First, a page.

Effect of HSV-2 treatment on HIV-1 genital shedding and plasma viral load

Polly Clayden, HIV i-Base

Previous epidemiological data have suggested that herpes simplex virus 2 (HSV-2) infection can increase HIV-1 genital shedding, and in turn increase HIV-1 transmissibility among coinfected people. To date this causal relationship has never been demonstrated.

In an oral late breaker Nicolas Nagot presented findings from a proof of concept, randomised controlled trial of valacyclovir treatment (1000 mg daily vs. placebo for 3 months) among HIV-1/HSV-2 co-infected women not eligible for HAART in Burkina Faso.

The investigators evaluated the effect on HIV-1 genital shedding, HSV-2 genital shedding and HIV-1 plasma viral load.  Study participants were followed bi-weekly for 3 months before and 3 months after randomisation for a total of 12 visits.

A cervicovaginal lavage enriched by cervical swabbing was collected for HSV-2 DNA and HIV-1 RNA quantitation by real time PCR. Women who became pregnant during the trial (n=11) were censored in an intent to treat analyses censored. For each woman, the mean quantity of shedding (log copies/mL) between the treatment and the baseline phases were compared. The mean of these differences was then compared between the two trial arms.

140 women (70 in each arm) were randomised to receive valacyclovir or placebo. Mean CD4 counts were 519 and 482 cells/mm3 in the valacyclovir and placebo arms respectively.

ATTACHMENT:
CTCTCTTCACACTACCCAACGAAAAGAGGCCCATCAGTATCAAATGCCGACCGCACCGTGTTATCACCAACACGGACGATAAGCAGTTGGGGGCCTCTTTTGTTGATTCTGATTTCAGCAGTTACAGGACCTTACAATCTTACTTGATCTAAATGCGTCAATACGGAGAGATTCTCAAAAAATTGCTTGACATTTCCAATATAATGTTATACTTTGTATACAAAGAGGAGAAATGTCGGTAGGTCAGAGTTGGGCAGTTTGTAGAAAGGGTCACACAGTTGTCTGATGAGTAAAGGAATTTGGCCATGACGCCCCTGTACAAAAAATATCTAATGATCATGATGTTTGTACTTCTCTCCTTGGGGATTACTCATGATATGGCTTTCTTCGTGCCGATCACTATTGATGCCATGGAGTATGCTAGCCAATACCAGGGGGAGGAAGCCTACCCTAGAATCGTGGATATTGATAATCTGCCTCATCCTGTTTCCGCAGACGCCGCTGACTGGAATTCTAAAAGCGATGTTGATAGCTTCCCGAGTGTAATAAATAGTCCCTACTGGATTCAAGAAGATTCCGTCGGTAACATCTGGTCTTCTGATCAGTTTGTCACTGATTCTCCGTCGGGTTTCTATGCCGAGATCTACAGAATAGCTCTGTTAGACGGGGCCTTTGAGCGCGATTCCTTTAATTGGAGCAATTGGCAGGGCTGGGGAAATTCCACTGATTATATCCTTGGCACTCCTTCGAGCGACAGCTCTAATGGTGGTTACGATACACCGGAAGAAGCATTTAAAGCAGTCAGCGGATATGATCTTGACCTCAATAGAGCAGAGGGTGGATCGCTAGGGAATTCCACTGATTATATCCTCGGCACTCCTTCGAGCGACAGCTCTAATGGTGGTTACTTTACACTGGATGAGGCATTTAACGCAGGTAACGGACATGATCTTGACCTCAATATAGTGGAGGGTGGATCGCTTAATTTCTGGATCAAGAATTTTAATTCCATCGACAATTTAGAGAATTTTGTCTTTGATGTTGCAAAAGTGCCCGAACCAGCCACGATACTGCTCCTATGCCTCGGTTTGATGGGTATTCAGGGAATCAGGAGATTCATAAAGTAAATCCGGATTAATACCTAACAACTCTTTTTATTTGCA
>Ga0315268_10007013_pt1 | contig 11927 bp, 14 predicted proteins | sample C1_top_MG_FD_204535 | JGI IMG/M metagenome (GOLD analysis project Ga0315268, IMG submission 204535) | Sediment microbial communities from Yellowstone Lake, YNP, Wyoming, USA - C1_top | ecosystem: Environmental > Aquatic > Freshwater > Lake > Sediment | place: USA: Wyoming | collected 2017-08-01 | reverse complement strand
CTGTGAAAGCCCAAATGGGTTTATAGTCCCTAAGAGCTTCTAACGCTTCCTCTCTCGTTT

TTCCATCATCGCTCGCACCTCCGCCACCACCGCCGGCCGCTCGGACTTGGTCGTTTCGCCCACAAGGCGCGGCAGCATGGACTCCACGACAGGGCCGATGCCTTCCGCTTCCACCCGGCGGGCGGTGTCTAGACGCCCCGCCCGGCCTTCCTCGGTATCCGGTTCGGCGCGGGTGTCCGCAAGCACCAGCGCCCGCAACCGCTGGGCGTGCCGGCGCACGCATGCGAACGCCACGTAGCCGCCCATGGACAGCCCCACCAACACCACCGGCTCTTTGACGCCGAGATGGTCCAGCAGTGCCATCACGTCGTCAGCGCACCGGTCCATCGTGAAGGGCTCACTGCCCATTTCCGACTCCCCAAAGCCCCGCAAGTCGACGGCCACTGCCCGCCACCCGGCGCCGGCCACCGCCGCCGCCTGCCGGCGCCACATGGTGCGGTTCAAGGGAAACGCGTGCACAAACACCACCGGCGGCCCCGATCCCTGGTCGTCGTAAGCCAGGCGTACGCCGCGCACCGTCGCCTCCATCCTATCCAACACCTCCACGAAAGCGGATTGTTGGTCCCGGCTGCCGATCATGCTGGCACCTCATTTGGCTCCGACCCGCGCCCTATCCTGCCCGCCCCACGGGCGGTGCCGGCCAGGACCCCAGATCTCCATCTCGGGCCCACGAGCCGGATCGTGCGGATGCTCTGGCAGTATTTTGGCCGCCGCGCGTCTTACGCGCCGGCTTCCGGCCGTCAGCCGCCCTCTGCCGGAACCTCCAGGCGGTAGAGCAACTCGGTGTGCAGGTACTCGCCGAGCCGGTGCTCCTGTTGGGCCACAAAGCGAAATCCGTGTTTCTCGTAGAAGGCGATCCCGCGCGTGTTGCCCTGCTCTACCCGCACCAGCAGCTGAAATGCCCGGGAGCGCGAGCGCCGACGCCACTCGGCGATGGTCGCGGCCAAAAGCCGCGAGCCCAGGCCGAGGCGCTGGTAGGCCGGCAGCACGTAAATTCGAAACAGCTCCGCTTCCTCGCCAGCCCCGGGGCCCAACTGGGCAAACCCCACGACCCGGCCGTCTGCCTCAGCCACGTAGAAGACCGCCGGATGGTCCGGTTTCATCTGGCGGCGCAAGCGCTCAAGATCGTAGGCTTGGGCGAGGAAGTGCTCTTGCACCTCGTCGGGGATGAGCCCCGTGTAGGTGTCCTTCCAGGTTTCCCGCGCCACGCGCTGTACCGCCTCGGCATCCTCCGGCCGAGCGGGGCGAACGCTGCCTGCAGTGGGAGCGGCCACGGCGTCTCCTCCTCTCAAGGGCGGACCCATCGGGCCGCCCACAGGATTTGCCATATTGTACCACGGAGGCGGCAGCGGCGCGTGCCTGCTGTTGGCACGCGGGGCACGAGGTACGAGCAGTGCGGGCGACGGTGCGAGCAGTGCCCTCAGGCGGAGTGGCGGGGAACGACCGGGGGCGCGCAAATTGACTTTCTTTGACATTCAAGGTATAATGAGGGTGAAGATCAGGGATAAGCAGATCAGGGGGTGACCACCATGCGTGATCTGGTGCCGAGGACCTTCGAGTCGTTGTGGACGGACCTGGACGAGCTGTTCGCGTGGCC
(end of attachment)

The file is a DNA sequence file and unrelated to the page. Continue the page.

The investigators reported good attendance and adherence (93% of visits were attended and a mean adherence rate of 97%). They found the reduction in HIV-1 RNA genital shedding was significantly greater in the valacyclovir arm vs. placebo group in which HIV-1 RNA showed a slight increase (–0.26 vs. +0.09 log copies/mL, p= 0.003).

HIV-1 shedding was significantly less persistent in the valacyclovir arm (14.3% vs. 27.1% shed at each visit; 27.1% vs. 44.3% shed at >/=50% of visits; 32.9% vs. 14.3% shed at <50% of visits; and 25.7% vs. 14.3% never shed, p= 0.007).

They also reported a reduction in HIV-1 plasma viral load in the valacyclovir arm (– 0.39 vs. +0.12 log copies/mL, p <0.001) and HSV-2 DNA shedding (–0.22 vs. +0.18 log copies/mL, p <0.001). The proportion of women shedding HSV-2 at least once was 18.6% in the valacyclovir arm and 54.3% in the placebo arm (p <0.001).

Dr Nagot concluded that although this study was a proof of concept and had no direct public health implications, “sustained HSV-2 control could: decrease genital transmissibility; have individual benefits on viral load or immunity and decrease HSW-1 transmission.” But at this stage the clinical implications are unclear.


Effect of HSV-2 suppressive therapy on HIV-1 genital shedding and plasma viral load: A proof of concept randomised double-blind placebo controlled trial (ANRS 1285 Trial). Nagot N, Ouedraogo A, Mayaud P et al. 13th CROI, Denver, 2006. Abstract 33LB.

Links to other websites are current at date of posting but not maintained.